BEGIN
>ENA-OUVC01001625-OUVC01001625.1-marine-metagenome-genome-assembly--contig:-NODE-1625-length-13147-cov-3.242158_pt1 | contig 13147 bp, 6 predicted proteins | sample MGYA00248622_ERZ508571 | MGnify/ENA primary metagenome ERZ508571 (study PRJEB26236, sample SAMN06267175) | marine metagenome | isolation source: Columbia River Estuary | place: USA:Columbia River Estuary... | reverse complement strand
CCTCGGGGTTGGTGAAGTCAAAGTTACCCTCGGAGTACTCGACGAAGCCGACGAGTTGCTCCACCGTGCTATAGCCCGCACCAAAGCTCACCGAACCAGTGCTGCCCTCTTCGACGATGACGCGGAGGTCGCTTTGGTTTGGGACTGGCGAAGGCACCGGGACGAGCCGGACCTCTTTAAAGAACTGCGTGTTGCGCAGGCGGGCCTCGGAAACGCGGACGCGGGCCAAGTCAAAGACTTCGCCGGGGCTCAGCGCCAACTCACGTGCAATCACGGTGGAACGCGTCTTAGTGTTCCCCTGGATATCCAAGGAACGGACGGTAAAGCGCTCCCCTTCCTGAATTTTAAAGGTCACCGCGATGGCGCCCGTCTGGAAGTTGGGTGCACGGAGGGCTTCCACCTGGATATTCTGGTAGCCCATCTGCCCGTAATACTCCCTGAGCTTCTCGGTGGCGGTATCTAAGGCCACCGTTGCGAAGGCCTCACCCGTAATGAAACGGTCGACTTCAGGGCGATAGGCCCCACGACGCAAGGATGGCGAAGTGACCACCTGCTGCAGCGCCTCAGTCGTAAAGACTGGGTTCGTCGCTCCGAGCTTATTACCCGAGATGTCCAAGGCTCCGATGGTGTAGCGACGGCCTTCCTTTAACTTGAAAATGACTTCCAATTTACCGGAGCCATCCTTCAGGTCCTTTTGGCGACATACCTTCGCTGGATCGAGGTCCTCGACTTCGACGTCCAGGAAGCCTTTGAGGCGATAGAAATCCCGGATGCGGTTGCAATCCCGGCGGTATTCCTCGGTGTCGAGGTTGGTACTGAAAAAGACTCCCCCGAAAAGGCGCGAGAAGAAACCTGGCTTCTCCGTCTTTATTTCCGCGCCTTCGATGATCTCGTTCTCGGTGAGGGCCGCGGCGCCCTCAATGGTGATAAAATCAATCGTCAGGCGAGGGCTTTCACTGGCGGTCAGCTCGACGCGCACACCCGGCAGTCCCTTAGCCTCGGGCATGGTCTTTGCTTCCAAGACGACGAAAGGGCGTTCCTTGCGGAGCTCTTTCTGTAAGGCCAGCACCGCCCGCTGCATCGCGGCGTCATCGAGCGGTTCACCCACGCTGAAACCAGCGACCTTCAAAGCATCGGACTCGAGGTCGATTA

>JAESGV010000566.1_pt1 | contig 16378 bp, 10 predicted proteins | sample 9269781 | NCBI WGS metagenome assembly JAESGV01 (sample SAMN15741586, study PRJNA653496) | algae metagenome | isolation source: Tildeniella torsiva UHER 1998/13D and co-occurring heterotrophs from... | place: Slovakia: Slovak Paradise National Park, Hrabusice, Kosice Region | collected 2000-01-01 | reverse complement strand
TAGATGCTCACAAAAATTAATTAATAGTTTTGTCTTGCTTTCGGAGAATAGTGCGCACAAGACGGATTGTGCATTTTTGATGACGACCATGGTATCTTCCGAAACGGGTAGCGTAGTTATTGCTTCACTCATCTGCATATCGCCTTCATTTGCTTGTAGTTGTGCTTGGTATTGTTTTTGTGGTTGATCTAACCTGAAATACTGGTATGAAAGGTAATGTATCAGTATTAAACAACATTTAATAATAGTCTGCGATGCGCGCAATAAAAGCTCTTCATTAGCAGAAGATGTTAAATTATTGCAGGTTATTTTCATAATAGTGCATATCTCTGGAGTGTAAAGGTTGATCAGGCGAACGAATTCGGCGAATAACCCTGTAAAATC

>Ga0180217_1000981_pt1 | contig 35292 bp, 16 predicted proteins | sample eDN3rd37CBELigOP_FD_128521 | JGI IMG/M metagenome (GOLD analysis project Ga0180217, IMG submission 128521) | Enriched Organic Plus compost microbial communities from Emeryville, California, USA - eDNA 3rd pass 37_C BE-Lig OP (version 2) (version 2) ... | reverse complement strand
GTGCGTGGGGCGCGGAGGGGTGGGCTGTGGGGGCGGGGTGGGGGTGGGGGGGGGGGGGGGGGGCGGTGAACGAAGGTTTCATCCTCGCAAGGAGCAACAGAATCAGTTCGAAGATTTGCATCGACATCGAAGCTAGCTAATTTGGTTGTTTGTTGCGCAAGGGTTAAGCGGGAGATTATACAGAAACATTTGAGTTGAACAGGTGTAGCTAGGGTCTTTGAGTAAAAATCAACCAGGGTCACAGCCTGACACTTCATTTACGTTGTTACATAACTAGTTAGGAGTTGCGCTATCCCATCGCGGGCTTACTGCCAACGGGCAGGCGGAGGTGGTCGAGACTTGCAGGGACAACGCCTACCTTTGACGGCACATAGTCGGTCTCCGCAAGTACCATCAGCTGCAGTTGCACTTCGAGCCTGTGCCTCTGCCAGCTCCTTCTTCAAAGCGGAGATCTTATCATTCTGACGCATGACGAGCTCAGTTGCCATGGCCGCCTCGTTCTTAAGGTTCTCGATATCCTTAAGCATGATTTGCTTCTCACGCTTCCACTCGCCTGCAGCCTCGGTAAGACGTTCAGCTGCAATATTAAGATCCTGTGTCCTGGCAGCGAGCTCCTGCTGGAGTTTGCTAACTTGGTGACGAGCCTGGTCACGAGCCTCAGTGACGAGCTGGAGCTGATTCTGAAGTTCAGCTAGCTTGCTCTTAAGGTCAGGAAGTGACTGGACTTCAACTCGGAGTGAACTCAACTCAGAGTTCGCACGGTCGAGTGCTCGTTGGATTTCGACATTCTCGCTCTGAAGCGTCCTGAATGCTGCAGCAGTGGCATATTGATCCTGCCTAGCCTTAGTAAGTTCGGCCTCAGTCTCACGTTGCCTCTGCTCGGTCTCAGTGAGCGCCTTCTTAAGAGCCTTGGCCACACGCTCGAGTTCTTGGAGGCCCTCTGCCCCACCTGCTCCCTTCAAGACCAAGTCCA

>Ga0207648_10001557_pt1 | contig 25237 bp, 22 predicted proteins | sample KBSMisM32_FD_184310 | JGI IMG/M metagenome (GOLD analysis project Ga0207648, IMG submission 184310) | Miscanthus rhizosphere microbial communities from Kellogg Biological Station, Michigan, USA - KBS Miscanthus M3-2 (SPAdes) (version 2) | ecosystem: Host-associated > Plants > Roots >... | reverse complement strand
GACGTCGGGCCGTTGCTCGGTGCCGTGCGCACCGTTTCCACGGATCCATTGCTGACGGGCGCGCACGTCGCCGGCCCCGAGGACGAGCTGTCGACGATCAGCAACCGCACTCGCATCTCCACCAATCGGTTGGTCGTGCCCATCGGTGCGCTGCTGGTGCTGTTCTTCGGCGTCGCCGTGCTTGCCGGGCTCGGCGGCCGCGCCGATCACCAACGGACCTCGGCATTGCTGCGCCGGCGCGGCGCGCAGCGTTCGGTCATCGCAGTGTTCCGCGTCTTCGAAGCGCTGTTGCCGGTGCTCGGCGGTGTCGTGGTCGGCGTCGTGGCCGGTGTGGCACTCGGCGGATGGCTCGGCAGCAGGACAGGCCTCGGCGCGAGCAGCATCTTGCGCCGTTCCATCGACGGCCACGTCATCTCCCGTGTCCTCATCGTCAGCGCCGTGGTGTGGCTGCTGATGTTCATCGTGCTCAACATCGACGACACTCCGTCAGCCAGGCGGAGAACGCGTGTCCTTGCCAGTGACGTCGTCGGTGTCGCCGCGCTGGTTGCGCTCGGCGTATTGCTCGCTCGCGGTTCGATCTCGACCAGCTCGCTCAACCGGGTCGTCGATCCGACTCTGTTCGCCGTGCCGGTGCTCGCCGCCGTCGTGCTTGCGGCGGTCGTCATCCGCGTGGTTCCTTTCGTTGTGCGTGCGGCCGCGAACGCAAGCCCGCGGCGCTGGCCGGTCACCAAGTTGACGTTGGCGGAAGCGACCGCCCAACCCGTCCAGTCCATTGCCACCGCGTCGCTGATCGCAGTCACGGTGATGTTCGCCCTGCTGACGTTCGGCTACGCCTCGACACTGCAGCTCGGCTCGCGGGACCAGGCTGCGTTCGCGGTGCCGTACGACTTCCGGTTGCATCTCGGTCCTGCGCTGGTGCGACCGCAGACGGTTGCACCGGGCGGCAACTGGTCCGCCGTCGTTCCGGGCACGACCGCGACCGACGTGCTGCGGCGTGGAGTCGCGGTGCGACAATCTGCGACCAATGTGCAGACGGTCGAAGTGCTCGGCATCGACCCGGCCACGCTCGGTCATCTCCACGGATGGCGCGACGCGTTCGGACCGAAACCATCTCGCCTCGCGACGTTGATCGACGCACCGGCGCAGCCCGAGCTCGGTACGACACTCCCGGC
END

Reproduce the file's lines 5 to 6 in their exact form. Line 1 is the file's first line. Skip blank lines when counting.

>Ga0180217_1000981_pt1 | contig 35292 bp, 16 predicted proteins | sample eDN3rd37CBELigOP_FD_128521 | JGI IMG/M metagenome (GOLD analysis project Ga0180217, IMG submission 128521) | Enriched Organic Plus compost microbial communities from Emeryville, California, USA - eDNA 3rd pass 37_C BE-Lig OP (version 2) (version 2) ... | reverse complement strand
GTGCGTGGGGCGCGGAGGGGTGGGCTGTGGGGGCGGGGTGGGGGTGGGGGGGGGGGGGGGGGGCGGTGAACGAAGGTTTCATCCTCGCAAGGAGCAACAGAATCAGTTCGAAGATTTGCATCGACATCGAAGCTAGCTAATTTGGTTGTTTGTTGCGCAAGGGTTAAGCGGGAGATTATACAGAAACATTTGAGTTGAACAGGTGTAGCTAGGGTCTTTGAGTAAAAATCAACCAGGGTCACAGCCTGACACTTCATTTACGTTGTTACATAACTAGTTAGGAGTTGCGCTATCCCATCGCGGGCTTACTGCCAACGGGCAGGCGGAGGTGGTCGAGACTTGCAGGGACAACGCCTACCTTTGACGGCACATAGTCGGTCTCCGCAAGTACCATCAGCTGCAGTTGCACTTCGAGCCTGTGCCTCTGCCAGCTCCTTCTTCAAAGCGGAGATCTTATCATTCTGACGCATGACGAGCTCAGTTGCCATGGCCGCCTCGTTCTTAAGGTTCTCGATATCCTTAAGCATGATTTGCTTCTCACGCTTCCACTCGCCTGCAGCCTCGGTAAGACGTTCAGCTGCAATATTAAGATCCTGTGTCCTGGCAGCGAGCTCCTGCTGGAGTTTGCTAACTTGGTGACGAGCCTGGTCACGAGCCTCAGTGACGAGCTGGAGCTGATTCTGAAGTTCAGCTAGCTTGCTCTTAAGGTCAGGAAGTGACTGGACTTCAACTCGGAGTGAACTCAACTCAGAGTTCGCACGGTCGAGTGCTCGTTGGATTTCGACATTCTCGCTCTGAAGCGTCCTGAATGCTGCAGCAGTGGCATATTGATCCTGCCTAGCCTTAGTAAGTTCGGCCTCAGTCTCACGTTGCCTCTGCTCGGTCTCAGTGAGCGCCTTCTTAAGAGCCTTGGCCACACGCTCGAGTTCTTGGAGGCCCTCTGCCCCACCTGCTCCCTTCAAGACCAAGTCCA